2. Midface hypoplasia: Underdevelopment of the midface region, resulting in a flat nasal bridge, sunken appearance of the middle part of the face, and possible breathing difficulties due to a narrow nasal airway.
  3. Syndactyly: Fusion or webbing of fingers and toes, often referred to as “mitten hands” or “sock feet.” The severity can vary from partial to complete fusion.
  4. Broad thumbs and toes: The thumbs and toes may appear wide and often deviate outward.
  5. Cardiovascular abnormalities: Some individuals with Apert syndrome may have congenital heart defects, such as holes in the heart or abnormalities in the structure or function of the heart valves.
  6. Hearing loss: Conductive hearing loss (caused by issues in the outer or middle ear) and, less commonly, sensorineural hearing loss (caused by issues in the inner ear or auditory nerve) can occur.
  7. Developmental delays: Individuals with Apert syndrome may experience delays in reaching developmental milestones, such as sitting, crawling, and walking, due to the physical limitations imposed by the condition.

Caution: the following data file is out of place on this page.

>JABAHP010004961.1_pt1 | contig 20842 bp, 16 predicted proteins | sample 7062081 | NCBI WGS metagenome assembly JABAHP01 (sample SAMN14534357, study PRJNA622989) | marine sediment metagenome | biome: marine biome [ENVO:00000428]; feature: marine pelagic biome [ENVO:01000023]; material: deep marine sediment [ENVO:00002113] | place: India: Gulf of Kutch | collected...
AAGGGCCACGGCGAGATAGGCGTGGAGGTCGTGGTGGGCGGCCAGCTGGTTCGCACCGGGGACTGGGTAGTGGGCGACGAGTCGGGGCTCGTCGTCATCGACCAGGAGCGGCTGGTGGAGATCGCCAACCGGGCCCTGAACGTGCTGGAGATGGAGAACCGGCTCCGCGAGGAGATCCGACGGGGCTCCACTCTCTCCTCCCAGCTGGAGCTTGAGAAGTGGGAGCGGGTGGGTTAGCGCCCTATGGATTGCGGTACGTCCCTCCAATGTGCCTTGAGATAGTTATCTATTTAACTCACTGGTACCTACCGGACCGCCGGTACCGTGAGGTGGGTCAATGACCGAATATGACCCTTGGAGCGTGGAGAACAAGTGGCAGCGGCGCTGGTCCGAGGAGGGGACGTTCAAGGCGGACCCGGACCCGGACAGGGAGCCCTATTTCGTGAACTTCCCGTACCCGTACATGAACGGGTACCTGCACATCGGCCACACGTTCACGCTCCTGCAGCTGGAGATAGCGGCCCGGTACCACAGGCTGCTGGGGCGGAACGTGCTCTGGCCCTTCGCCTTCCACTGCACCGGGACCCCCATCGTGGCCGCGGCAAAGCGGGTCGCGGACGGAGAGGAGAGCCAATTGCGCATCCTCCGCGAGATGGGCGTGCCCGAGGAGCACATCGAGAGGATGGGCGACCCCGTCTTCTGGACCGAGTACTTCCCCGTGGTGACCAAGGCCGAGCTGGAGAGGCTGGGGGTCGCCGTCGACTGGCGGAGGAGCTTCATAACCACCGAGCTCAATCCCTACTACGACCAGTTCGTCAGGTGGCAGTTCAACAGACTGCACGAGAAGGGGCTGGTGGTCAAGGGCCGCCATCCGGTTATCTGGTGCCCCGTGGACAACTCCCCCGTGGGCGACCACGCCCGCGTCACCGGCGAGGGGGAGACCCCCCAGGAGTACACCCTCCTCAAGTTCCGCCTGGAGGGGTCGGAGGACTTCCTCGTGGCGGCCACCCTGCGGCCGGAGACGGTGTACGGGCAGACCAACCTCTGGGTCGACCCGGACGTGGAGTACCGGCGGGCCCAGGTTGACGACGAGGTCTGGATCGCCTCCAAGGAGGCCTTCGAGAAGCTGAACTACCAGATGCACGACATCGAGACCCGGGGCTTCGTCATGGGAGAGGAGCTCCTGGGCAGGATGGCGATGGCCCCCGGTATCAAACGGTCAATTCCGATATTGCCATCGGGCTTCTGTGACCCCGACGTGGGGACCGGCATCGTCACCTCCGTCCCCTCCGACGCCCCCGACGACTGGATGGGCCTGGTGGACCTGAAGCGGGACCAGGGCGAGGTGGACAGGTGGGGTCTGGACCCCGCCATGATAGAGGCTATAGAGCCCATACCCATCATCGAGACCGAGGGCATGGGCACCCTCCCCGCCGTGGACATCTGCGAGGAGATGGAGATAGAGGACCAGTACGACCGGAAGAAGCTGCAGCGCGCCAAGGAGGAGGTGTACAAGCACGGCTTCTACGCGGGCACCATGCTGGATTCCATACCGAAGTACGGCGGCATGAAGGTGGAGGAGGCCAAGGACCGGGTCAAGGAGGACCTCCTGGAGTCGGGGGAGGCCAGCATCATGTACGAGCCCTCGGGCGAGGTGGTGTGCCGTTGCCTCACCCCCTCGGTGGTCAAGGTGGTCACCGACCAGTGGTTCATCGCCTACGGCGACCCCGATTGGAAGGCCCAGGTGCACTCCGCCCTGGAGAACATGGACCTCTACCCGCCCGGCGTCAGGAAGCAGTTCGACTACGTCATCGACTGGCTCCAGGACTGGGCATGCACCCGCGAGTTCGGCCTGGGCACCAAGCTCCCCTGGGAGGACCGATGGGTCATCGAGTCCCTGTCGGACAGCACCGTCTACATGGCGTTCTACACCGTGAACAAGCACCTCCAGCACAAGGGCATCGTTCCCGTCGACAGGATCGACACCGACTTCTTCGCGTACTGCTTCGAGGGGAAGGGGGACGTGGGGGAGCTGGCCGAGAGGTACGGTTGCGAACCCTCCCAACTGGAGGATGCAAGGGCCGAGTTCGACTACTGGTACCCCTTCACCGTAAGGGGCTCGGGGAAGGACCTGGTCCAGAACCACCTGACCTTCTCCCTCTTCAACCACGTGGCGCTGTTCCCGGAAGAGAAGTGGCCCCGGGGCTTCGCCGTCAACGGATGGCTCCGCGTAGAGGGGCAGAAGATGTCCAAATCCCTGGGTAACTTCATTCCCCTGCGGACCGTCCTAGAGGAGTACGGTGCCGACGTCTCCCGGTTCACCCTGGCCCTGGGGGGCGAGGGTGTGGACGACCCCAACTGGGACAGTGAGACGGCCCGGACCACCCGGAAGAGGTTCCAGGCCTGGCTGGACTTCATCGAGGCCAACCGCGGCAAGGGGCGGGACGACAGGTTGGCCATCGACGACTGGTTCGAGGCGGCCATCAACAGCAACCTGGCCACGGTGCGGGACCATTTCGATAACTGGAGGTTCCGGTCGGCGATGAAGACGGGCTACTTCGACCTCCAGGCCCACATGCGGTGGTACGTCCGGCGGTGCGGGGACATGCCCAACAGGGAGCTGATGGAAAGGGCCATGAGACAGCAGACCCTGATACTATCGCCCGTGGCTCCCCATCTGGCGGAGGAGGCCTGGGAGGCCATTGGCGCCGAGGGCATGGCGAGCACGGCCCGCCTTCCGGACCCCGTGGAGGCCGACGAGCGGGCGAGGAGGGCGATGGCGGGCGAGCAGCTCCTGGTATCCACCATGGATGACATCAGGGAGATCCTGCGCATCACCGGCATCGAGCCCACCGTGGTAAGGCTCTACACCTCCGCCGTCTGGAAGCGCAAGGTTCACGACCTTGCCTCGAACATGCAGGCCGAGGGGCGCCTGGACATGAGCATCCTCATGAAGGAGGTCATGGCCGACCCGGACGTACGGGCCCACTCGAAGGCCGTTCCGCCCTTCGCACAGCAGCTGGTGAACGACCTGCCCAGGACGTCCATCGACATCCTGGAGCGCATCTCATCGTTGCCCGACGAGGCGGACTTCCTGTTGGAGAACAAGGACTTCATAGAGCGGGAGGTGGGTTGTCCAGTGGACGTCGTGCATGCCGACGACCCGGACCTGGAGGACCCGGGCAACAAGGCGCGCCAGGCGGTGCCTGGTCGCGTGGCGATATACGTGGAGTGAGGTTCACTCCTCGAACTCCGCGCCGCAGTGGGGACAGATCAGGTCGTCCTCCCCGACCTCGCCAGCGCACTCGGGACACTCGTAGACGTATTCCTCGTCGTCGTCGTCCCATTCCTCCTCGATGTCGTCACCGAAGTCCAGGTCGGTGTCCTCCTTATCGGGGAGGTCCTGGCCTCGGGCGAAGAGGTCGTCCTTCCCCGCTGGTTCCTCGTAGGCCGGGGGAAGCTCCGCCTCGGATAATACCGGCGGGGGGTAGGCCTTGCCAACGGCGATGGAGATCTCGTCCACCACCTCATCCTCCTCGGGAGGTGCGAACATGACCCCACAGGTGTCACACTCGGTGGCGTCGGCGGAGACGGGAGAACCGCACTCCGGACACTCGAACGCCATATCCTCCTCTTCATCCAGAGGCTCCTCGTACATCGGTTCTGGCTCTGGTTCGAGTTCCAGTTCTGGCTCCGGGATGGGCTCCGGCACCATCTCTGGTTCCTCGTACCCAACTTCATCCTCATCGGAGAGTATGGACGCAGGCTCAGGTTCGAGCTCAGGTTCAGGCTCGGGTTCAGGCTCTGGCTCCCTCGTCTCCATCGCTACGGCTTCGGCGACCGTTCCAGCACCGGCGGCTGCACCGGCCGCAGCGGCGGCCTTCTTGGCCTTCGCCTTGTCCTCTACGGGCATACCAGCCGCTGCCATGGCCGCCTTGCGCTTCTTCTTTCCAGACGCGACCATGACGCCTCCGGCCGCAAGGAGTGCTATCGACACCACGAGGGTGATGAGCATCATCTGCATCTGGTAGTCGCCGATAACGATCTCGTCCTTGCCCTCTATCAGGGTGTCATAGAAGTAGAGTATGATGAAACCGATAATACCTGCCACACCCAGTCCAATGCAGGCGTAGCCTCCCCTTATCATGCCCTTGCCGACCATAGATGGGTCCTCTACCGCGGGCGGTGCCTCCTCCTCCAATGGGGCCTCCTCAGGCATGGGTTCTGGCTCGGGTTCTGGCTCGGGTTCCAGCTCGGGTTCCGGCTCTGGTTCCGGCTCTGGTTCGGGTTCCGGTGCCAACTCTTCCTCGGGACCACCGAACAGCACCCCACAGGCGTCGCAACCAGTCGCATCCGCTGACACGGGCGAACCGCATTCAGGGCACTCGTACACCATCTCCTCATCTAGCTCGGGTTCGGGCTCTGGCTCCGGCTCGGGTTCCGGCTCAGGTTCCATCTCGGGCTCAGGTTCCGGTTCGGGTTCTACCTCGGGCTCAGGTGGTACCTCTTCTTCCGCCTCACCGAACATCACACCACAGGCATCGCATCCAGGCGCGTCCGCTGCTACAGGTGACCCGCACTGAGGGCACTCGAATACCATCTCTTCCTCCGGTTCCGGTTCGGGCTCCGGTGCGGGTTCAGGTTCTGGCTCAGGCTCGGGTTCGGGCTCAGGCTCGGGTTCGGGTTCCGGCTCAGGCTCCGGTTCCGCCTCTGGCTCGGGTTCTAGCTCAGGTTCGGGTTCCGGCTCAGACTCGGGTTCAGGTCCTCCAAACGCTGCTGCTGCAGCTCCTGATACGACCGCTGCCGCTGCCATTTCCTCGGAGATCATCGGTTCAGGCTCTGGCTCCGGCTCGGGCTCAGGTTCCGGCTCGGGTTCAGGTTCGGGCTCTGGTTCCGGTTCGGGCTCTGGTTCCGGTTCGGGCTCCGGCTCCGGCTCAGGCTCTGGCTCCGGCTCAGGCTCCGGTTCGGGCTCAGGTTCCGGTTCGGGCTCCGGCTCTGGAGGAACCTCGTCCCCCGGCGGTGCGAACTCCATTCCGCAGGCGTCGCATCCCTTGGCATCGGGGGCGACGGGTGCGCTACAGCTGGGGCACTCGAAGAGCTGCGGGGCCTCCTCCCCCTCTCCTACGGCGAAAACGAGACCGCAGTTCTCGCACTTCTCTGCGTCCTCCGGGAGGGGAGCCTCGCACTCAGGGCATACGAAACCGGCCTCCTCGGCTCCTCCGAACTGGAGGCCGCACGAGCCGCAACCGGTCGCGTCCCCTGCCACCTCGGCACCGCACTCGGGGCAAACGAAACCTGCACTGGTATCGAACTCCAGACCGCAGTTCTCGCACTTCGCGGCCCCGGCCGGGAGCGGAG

8. Intellectual disabilities: While intelligence can vary widely, many individuals with Apert syndrome may have intellectual disabilities ranging from mild to severe.
  9. Other skeletal abnormalities: Additional skeletal abnormalities may include a curved spine (kyphosis or scoliosis), fused vertebrae, and abnormalities in the development of the shoulders, hips, and other joints.

The severity of symptoms can vary considerably among individuals with Apert syndrome, even within the same family. Early intervention with a multidisciplinary team of specialists, including craniofacial surgeons, geneticists, and other healthcare professionals, is essential to manage the various medical and developmental challenges associated with this condition.

How is Apert syndrome treated?

Apert syndrome requires a multidisciplinary approach to treatment, as it affects various aspects of development and bodily systems. The treatment plan is customized based on the individual’s specific symptoms and needs. Here are some of the common treatments and interventions for Apert syndrome:

  1. Craniofacial surgery:
  • Surgical release of the prematurely fused cranial sutures (craniosynostosis surgery) is often necessary to allow proper growth and development of the skull and brain.
  • Surgeries may also be performed to correct midface hypoplasia, improve breathing, and address other facial deformities.